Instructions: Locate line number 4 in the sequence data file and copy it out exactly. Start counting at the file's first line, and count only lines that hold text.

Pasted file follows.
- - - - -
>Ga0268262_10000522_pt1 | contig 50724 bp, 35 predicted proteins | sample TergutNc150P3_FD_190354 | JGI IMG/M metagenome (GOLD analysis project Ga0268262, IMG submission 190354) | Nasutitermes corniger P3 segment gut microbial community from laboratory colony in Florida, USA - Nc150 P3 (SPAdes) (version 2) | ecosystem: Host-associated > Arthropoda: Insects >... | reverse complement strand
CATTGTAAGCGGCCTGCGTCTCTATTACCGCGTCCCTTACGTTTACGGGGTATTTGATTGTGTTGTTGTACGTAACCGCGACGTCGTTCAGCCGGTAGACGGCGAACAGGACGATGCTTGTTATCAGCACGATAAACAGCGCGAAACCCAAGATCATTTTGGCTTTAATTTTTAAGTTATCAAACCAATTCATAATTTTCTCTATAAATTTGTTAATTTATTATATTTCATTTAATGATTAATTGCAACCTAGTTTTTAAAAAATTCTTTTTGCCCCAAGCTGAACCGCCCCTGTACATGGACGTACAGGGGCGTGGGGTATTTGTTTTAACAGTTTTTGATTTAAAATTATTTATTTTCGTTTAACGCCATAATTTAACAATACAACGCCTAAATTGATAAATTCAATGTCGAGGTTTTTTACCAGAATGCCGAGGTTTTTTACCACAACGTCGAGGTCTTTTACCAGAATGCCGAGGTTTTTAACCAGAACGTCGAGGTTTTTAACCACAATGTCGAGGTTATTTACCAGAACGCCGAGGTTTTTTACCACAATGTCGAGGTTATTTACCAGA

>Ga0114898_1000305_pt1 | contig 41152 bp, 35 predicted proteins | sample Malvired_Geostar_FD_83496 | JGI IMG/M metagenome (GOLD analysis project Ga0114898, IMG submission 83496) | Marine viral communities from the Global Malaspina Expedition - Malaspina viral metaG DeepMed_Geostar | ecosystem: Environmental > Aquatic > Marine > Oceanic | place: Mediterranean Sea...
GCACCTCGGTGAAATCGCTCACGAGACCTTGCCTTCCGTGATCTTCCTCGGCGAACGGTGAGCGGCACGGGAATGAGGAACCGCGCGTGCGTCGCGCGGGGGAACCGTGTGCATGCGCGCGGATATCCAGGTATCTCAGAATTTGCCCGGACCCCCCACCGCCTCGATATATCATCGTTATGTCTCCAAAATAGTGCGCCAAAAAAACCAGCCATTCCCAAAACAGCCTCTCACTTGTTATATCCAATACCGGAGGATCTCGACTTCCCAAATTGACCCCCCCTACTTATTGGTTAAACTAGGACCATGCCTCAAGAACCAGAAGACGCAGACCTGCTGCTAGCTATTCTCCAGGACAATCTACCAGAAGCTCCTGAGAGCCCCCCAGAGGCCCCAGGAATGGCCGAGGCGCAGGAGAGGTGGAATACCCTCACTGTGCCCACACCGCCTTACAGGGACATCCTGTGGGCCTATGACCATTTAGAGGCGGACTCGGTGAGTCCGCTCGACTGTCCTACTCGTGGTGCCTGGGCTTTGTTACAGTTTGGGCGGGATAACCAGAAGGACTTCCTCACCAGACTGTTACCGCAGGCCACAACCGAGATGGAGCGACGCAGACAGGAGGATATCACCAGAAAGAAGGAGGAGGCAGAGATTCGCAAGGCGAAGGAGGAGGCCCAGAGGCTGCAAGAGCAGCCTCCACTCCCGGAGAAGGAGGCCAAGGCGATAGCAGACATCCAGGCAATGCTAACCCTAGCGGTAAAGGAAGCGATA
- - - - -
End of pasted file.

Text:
GCACCTCGGTGAAATCGCTCACGAGACCTTGCCTTCCGTGATCTTCCTCGGCGAACGGTGAGCGGCACGGGAATGAGGAACCGCGCGTGCGTCGCGCGGGGGAACCGTGTGCATGCGCGCGGATATCCAGGTATCTCAGAATTTGCCCGGACCCCCCACCGCCTCGATATATCATCGTTATGTCTCCAAAATAGTGCGCCAAAAAAACCAGCCATTCCCAAAACAGCCTCTCACTTGTTATATCCAATACCGGAGGATCTCGACTTCCCAAATTGACCCCCCCTACTTATTGGTTAAACTAGGACCATGCCTCAAGAACCAGAAGACGCAGACCTGCTGCTAGCTATTCTCCAGGACAATCTACCAGAAGCTCCTGAGAGCCCCCCAGAGGCCCCAGGAATGGCCGAGGCGCAGGAGAGGTGGAATACCCTCACTGTGCCCACACCGCCTTACAGGGACATCCTGTGGGCCTATGACCATTTAGAGGCGGACTCGGTGAGTCCGCTCGACTGTCCTACTCGTGGTGCCTGGGCTTTGTTACAGTTTGGGCGGGATAACCAGAAGGACTTCCTCACCAGACTGTTACCGCAGGCCACAACCGAGATGGAGCGACGCAGACAGGAGGATATCACCAGAAAGAAGGAGGAGGCAGAGATTCGCAAGGCGAAGGAGGAGGCCCAGAGGCTGCAAGAGCAGCCTCCACTCCCGGAGAAGGAGGCCAAGGCGATAGCAGACATCCAGGCAATGCTAACCCTAGCGGTAAAGGAAGCGATA